The phrase "would be seen" and "before it could strike" is in conflict with the premise of the scene. If this hasn't happened, why mention it. It doesn't (to me) show the sentinels in a good light; it means, if they failed to see something that isn't there, they are derelict in their duty. Why take away from the expertise of the Rangers before you show examples of their singulair value.

    Describe the extradorinary eyesight of the Rangers, and why they would "see" the dark lion aproaching in the shadows. Or, use a smaller predatory animal to emphasize the skill of the warders.

    "Instead, the captain had taken a position in the shadow of the south wall."

    Because Faldur is the first "person" mentioned, I'm thinking he is the Captain that waits inside the barn. If not, clarify this paragraph and let your readers know who is in attendence at this seemingly important hunt.

    (Brilward, the recruit hunched beside him, couldn’t stop fidgeting. “D’you think it’s a nightstalker?” he whispered.)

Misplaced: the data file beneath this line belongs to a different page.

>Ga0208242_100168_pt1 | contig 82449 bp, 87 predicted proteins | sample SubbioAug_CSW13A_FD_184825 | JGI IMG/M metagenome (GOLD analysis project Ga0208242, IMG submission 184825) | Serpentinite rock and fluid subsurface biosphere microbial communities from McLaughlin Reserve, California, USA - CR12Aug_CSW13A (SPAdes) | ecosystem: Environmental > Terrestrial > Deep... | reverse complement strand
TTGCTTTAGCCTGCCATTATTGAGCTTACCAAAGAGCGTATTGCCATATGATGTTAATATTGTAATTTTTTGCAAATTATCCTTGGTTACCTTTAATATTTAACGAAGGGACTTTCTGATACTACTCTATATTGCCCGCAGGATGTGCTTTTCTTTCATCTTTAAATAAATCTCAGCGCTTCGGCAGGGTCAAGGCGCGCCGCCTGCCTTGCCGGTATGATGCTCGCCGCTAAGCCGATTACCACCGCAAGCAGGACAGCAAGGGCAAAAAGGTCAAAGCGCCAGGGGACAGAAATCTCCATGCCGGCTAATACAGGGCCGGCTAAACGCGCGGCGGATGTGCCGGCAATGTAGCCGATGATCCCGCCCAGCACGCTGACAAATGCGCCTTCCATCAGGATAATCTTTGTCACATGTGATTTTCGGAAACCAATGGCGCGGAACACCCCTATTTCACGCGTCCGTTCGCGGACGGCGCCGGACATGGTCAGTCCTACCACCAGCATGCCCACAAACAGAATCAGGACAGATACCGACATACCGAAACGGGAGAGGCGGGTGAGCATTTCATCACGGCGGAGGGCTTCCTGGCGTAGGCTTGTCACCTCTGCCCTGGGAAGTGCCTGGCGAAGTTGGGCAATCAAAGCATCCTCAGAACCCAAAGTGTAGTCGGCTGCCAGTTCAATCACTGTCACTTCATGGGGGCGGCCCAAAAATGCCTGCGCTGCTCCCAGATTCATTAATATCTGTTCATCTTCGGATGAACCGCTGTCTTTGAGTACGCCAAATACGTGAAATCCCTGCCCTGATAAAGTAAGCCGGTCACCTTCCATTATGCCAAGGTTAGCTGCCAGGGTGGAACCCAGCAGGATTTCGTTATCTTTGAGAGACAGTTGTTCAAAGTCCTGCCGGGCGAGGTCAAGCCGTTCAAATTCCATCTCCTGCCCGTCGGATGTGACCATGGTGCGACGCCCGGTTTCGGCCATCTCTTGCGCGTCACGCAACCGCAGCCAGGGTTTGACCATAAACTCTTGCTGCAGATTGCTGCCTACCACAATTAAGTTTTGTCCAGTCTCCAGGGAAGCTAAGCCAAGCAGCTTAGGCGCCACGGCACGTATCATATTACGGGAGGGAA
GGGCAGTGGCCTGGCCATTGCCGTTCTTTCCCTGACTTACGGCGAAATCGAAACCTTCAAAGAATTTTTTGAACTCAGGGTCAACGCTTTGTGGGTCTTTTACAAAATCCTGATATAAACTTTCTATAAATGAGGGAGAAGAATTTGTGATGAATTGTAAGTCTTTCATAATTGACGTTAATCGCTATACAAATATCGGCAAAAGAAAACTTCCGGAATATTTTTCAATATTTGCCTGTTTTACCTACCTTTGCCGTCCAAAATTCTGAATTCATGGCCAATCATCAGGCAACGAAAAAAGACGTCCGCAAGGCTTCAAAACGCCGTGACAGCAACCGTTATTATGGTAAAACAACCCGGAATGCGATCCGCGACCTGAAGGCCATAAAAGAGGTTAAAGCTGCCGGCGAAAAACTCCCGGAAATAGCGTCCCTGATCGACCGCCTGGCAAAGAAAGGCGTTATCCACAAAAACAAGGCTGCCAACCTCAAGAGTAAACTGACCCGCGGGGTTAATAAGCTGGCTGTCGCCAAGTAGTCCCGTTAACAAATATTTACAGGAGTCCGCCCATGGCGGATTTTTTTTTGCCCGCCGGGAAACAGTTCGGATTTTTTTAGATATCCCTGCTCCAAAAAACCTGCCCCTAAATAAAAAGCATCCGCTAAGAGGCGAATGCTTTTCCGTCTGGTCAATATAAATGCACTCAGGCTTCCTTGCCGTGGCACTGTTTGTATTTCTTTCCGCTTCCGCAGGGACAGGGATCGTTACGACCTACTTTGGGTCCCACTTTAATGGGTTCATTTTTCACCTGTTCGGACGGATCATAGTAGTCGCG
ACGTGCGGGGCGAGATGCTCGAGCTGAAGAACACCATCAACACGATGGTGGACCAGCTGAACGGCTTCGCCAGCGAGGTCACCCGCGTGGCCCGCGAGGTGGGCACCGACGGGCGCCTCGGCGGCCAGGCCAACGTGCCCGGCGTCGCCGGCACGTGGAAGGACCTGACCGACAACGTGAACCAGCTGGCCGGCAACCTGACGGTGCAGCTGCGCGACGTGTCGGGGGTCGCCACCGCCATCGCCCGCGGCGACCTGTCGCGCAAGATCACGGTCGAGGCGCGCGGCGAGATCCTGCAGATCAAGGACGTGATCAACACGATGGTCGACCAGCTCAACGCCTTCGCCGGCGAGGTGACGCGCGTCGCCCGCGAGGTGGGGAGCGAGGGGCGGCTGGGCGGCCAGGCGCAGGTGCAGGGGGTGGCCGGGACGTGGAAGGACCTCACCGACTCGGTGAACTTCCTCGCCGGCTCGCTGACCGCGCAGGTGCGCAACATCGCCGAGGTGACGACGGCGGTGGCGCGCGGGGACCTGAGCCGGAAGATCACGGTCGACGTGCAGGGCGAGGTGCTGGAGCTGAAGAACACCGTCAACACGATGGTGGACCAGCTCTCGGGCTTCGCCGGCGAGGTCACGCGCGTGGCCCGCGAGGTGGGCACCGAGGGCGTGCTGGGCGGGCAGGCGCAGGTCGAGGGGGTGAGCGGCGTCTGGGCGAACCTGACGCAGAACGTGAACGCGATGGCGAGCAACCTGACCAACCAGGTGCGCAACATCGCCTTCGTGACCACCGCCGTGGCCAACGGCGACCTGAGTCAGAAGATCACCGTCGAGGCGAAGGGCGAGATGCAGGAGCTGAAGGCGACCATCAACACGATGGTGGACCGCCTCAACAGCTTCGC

POV: This is only a short exerpt; but I can't help wondering what POV your novel is written from. This submission sounds like it should be from Faldur's POV. But the action of this particular scene(hunched beside him, couldn't stop fidgeting) is Bilward's character; while the transition is from Faldur's perspective. Tighten this paragraph so we have a clear voice (POV).

    From the exerpt I've read here, you have a clear and distinctive voice and POV (Faldur's), and when you deviate, it is not likely intentional. Be clear in your voice and POV in this all important first chapter. What your reader garnishes from this first page sets a president for the entire novel.

    Who's voice do your want the reader to hear throughout the novel? Faldur's, or the omniscient narrator?

    Uhm; my apologies if your novel is written from multiple POV's. If it is first person or third person limited, descriptions of setting in omnipotent are acdeptable. If it is omniscient (and I didn't get that in this reading) be careful not to focus on one persons perspective.

    Sorry; I probably wasn't much help. I'm interested, and drawn in enough to want to read more. From this exerpt, it sounds like a fantasy novel, and I adore fantasy. Some paranormal and sci-fi comes close enough to intrigue me also.

    Going now! Thanks for the post.

  6. Naw; after rereading, Bilward's OK.


  7. I like this: it's got a clear setting, a hint of the danger, and begins to establish the characters.